Urban unemployment rate at 6.7% in quarter ending March 2024 : NSSO data | Latest News India - Hindustan Times
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Urban unemployment rate at 6.7% in quarter ending March 2024 : NSSO data

May 16, 2024 09:26 AM IST

To be sure, a rise in the unemployment rate does not necessarily mean that the number of jobs in the economy has fallen

India’s urban unemployment rate in the quarter ended March 2024 was 6.7%, according to data released by the National Sample Survey Office (NSSO) on Wednesday.

Young man at a job interview talking with two developers. They are running startup developer company from their home. Overhead view. (Getty Images)
Young man at a job interview talking with two developers. They are running startup developer company from their home. Overhead view. (Getty Images)

While this number is ten basis points – one basis point is one hundredth of a percentage point — lower than the number a year ago, a long-term comparison shows that the fall in unemployment rate seems to be losing momentum. On a sequential basis – quarter on quarter – the unemployment rate increased between quarters ended December 2023 and March 2024 for the first time after the quarter ended June 2021. To be sure, sequential changes in unemployment rate are not very useful because some jobs, such as those in agriculture, are seasonal in nature.

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The 6.7% urban unemployment rate in the quarter ended March 2023 has fallen by 1.5% compared to the number last year. This is the lowest proportionate fall in the unemployment rate in the 11 preceding quarters (every quarter starting April-June 2021. This data was released as part of the quarterly bulletin published only for urban areas as part of the Periodic Labour Force Survey (PLFS), which gives summary statistics starting April-June 2018.

The data shows that there are differences in the trends in urban unemployment by gender and age group in the quarter ended March 2024. The unemployment rate for men remained flat at 6.1% compared to the March quarter last year, but was higher than the 5.8% figure for the quarter ended December 2023. On the other hand, the unemployment rate decreased both sequentially and year-on-year for women. Similarly, the number decreased year-on-year among both men and women in the 15-29 years age group; but increased sequentially for both genders in the 15-29 years age group.

To be sure, a rise in the unemployment rate does not necessarily mean that the number of jobs in the economy has fallen. This is because the unemployment rate is defined as the fraction of people participating in the labour force (those working or looking for a job) who do not have a job.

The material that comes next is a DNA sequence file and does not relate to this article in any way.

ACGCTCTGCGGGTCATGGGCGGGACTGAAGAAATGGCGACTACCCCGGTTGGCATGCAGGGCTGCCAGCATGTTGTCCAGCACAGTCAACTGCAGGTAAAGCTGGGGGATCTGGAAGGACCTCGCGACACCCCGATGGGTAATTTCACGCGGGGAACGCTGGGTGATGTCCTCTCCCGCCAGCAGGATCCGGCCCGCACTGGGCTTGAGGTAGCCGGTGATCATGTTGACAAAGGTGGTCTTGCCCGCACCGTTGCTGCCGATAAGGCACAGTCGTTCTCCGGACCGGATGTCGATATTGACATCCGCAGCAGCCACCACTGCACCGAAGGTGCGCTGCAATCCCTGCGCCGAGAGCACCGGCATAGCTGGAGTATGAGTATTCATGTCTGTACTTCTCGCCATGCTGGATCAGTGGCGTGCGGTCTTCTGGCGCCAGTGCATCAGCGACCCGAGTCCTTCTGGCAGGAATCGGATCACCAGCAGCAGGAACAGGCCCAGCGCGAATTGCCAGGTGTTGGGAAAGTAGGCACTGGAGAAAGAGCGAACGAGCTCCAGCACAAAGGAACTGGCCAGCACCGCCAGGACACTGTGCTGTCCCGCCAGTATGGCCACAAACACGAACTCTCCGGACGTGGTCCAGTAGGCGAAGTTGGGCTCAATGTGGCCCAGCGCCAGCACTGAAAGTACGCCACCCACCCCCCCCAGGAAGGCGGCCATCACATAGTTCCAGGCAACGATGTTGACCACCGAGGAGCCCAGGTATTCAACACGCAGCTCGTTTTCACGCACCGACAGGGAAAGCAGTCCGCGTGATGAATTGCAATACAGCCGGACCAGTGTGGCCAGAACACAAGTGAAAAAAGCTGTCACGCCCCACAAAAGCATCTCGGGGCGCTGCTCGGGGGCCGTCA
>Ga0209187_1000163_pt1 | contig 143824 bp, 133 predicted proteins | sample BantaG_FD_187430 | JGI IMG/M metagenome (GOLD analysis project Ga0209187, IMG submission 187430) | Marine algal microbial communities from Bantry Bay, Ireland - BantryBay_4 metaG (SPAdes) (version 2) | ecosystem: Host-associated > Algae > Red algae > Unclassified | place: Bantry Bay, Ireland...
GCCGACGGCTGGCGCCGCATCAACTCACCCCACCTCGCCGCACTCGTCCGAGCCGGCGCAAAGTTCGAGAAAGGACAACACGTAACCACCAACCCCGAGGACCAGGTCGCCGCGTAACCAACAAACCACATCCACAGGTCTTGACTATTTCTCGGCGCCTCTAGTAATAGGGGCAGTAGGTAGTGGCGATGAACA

As far as total number of jobs are concerned, they are determined by the share of workers in the population (represented by Worker Population Ratio or WPR). The WPR either increased or remained flat both sequentially and year-on-year in the March quarter across gender and age groups. This means that any growth in the unemployment rate in the quarter was the result of job seekers increasing faster than jobs. This can be seen from the labour force participation rate (LFPR) or the share of people working or looking for a job. The LFPR increased from 38.1% in the March quarter last year to 39.5% in the March quarter this year. This rate was 39.2% in the December quarter.

Unemployment in itself has not been a problem in the post-pandemic labour market in India, with even the annual unemployment rate falling. However, this has been partly possible because of a growth in unpaid family workers, who are counted as a class of self-employed workers by the PLFS. The share of such workers in the March quarter was 6.4% in urban areas, the highest for a March quarter since 2019, the earliest March quarter for which the urban bulletins have data.

Last year, the proportion of such workers in the March quarter was 6.1%. On the other hand, the proportion of regular wage or salaried workers (the best paid on average among different kinds of workers in the PLFS) decreased to 48.7%, compared to 48.9% last year. The share of such workers was 50% and 50.5% in the March quarters of 2019 and 2020, the only pre-pandemic March quarters for which the bulletins have data. Similarly, the proportion of agricultural workers in urban areas remained flat compared to last year at 5.8%. The share of such workers was 5.3% and 5.1% in the March quarters of 2019 and 2020.

Quarterly PLFS bulletins do not have data on wages for workers or rural labour markets.

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